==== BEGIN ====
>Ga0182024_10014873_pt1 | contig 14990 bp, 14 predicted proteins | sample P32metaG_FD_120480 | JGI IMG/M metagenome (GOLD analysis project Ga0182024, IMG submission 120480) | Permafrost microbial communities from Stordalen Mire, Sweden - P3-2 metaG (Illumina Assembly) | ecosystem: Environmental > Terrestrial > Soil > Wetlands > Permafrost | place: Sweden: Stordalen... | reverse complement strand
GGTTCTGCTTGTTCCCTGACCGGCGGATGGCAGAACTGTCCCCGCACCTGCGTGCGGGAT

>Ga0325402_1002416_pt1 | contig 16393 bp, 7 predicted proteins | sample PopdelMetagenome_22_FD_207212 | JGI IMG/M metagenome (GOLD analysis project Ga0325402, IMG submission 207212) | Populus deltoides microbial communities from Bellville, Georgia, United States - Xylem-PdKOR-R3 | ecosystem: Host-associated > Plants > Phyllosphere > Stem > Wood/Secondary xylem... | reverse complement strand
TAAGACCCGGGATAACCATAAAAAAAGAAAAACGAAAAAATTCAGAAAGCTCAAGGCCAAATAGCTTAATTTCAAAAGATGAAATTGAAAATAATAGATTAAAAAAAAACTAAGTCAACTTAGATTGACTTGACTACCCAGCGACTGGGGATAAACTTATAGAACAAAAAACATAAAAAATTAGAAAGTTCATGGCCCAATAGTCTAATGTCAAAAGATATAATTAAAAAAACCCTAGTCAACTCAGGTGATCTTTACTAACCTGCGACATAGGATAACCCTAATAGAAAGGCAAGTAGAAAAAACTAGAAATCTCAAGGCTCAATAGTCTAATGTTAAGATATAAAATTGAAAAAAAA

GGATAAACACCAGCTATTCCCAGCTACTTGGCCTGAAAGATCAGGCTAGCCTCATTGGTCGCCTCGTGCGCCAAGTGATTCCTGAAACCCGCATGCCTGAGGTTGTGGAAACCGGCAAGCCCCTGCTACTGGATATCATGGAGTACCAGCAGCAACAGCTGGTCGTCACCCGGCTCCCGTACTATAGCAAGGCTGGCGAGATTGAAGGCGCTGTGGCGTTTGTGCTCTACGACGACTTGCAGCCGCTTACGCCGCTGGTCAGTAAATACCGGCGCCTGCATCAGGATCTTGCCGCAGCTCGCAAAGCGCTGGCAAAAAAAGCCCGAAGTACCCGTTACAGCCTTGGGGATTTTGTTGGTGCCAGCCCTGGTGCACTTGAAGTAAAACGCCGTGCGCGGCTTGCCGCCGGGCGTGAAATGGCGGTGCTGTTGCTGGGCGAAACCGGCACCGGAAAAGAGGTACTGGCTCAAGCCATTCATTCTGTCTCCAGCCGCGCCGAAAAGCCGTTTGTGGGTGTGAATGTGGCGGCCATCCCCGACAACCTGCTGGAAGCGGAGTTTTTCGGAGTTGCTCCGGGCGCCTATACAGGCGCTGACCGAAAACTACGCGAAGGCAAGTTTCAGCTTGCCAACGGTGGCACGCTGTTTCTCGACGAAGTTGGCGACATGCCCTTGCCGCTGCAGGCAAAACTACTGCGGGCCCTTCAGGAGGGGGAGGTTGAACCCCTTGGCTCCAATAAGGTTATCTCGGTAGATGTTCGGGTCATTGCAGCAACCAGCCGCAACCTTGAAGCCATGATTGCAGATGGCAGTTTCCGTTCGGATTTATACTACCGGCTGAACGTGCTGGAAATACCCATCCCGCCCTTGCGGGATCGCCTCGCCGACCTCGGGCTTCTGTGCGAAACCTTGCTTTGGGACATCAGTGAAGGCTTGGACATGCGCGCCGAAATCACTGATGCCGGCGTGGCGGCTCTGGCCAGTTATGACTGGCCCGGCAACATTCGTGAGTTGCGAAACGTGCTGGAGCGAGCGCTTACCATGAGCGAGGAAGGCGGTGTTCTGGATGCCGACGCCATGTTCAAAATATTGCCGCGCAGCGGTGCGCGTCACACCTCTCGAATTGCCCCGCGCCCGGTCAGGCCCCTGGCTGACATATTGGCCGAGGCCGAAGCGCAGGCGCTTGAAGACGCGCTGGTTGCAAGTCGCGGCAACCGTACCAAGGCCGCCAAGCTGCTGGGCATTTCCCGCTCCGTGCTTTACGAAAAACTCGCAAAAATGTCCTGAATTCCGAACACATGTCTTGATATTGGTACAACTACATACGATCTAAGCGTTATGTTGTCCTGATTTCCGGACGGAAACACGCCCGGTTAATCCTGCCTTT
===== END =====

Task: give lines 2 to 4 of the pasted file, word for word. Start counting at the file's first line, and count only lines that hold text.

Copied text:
GGTTCTGCTTGTTCCCTGACCGGCGGATGGCAGAACTGTCCCCGCACCTGCGTGCGGGAT

>Ga0325402_1002416_pt1 | contig 16393 bp, 7 predicted proteins | sample PopdelMetagenome_22_FD_207212 | JGI IMG/M metagenome (GOLD analysis project Ga0325402, IMG submission 207212) | Populus deltoides microbial communities from Bellville, Georgia, United States - Xylem-PdKOR-R3 | ecosystem: Host-associated > Plants > Phyllosphere > Stem > Wood/Secondary xylem... | reverse complement strand
TAAGACCCGGGATAACCATAAAAAAAGAAAAACGAAAAAATTCAGAAAGCTCAAGGCCAAATAGCTTAATTTCAAAAGATGAAATTGAAAATAATAGATTAAAAAAAAACTAAGTCAACTTAGATTGACTTGACTACCCAGCGACTGGGGATAAACTTATAGAACAAAAAACATAAAAAATTAGAAAGTTCATGGCCCAATAGTCTAATGTCAAAAGATATAATTAAAAAAACCCTAGTCAACTCAGGTGATCTTTACTAACCTGCGACATAGGATAACCCTAATAGAAAGGCAAGTAGAAAAAACTAGAAATCTCAAGGCTCAATAGTCTAATGTTAAGATATAAAATTGAAAAAAAA